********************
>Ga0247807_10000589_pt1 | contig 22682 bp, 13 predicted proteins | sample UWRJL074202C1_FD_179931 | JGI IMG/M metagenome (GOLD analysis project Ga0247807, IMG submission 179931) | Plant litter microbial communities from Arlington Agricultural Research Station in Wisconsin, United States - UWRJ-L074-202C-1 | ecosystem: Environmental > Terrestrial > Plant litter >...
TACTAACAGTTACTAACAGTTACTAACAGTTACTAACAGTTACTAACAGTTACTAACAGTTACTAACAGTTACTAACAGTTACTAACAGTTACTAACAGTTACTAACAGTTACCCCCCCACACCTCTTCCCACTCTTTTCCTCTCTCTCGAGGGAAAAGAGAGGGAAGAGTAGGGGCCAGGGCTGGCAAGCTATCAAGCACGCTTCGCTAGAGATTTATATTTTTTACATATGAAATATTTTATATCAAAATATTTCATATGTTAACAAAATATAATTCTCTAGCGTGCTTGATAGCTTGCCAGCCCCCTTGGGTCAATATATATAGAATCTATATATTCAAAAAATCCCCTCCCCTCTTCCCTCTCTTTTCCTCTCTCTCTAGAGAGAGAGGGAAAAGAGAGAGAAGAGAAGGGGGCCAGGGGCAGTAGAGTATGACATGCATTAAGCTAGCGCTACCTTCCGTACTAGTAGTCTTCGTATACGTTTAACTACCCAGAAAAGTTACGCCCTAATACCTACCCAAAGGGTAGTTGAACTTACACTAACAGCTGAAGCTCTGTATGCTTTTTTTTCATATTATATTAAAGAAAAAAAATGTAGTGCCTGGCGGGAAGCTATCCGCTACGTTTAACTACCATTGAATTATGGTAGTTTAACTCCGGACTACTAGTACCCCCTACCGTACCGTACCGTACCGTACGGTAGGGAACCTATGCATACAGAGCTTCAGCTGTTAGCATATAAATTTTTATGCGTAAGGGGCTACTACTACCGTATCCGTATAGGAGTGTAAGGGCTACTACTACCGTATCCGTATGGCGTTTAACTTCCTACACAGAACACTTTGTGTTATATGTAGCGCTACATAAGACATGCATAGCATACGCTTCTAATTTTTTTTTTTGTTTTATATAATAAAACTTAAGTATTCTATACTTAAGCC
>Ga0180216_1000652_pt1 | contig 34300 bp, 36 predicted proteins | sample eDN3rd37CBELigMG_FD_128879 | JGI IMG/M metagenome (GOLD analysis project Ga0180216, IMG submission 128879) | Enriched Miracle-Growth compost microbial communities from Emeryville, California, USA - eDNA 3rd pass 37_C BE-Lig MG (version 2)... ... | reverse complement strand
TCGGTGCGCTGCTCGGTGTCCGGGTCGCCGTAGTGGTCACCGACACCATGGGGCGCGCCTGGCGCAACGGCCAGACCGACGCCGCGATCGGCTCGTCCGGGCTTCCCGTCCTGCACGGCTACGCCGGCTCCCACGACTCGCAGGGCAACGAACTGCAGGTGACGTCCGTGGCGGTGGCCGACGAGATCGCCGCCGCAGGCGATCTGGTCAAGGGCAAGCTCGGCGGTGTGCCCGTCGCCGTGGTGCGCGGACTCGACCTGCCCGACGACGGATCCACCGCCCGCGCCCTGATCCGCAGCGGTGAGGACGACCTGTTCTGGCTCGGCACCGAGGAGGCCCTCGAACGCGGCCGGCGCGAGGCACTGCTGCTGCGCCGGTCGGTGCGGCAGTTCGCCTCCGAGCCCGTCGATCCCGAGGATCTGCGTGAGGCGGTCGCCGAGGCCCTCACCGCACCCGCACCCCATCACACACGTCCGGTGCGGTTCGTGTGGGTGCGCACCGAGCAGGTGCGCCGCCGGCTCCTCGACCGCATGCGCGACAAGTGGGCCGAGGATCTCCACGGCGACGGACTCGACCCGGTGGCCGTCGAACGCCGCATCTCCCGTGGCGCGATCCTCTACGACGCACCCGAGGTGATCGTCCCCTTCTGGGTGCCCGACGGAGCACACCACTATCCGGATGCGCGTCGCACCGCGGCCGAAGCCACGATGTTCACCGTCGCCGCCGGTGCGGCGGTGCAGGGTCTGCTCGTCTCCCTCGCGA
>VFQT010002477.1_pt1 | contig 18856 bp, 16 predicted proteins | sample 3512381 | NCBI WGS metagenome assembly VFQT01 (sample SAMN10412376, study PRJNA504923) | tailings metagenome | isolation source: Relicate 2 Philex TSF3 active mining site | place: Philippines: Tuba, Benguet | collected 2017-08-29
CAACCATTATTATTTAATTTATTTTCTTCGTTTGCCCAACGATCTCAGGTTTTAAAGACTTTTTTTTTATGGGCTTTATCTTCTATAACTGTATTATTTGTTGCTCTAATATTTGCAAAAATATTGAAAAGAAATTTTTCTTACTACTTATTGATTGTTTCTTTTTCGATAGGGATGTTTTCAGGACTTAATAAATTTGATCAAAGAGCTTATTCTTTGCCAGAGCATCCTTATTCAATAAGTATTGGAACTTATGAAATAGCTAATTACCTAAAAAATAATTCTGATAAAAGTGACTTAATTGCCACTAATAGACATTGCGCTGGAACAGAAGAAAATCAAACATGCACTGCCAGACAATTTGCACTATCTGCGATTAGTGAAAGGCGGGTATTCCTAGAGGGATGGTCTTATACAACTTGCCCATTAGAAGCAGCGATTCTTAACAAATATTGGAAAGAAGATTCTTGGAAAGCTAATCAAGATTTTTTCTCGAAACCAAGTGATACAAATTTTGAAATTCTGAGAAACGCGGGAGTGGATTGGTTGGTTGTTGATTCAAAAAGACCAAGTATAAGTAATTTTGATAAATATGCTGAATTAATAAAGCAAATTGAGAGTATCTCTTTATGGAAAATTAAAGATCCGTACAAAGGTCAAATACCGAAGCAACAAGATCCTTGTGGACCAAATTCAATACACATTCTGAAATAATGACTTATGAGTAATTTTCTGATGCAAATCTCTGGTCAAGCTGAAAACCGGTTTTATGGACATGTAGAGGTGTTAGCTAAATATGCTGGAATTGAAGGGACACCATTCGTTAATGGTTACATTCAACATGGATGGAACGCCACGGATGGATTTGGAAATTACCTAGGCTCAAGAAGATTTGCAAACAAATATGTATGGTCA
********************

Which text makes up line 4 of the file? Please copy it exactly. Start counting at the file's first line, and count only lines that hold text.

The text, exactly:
TCGGTGCGCTGCTCGGTGTCCGGGTCGCCGTAGTGGTCACCGACACCATGGGGCGCGCCTGGCGCAACGGCCAGACCGACGCCGCGATCGGCTCGTCCGGGCTTCCCGTCCTGCACGGCTACGCCGGCTCCCACGACTCGCAGGGCAACGAACTGCAGGTGACGTCCGTGGCGGTGGCCGACGAGATCGCCGCCGCAGGCGATCTGGTCAAGGGCAAGCTCGGCGGTGTGCCCGTCGCCGTGGTGCGCGGACTCGACCTGCCCGACGACGGATCCACCGCCCGCGCCCTGATCCGCAGCGGTGAGGACGACCTGTTCTGGCTCGGCACCGAGGAGGCCCTCGAACGCGGCCGGCGCGAGGCACTGCTGCTGCGCCGGTCGGTGCGGCAGTTCGCCTCCGAGCCCGTCGATCCCGAGGATCTGCGTGAGGCGGTCGCCGAGGCCCTCACCGCACCCGCACCCCATCACACACGTCCGGTGCGGTTCGTGTGGGTGCGCACCGAGCAGGTGCGCCGCCGGCTCCTCGACCGCATGCGCGACAAGTGGGCCGAGGATCTCCACGGCGACGGACTCGACCCGGTGGCCGTCGAACGCCGCATCTCCCGTGGCGCGATCCTCTACGACGCACCCGAGGTGATCGTCCCCTTCTGGGTGCCCGACGGAGCACACCACTATCCGGATGCGCGTCGCACCGCGGCCGAAGCCACGATGTTCACCGTCGCCGCCGGTGCGGCGGTGCAGGGTCTGCTCGTCTCCCTCGCGA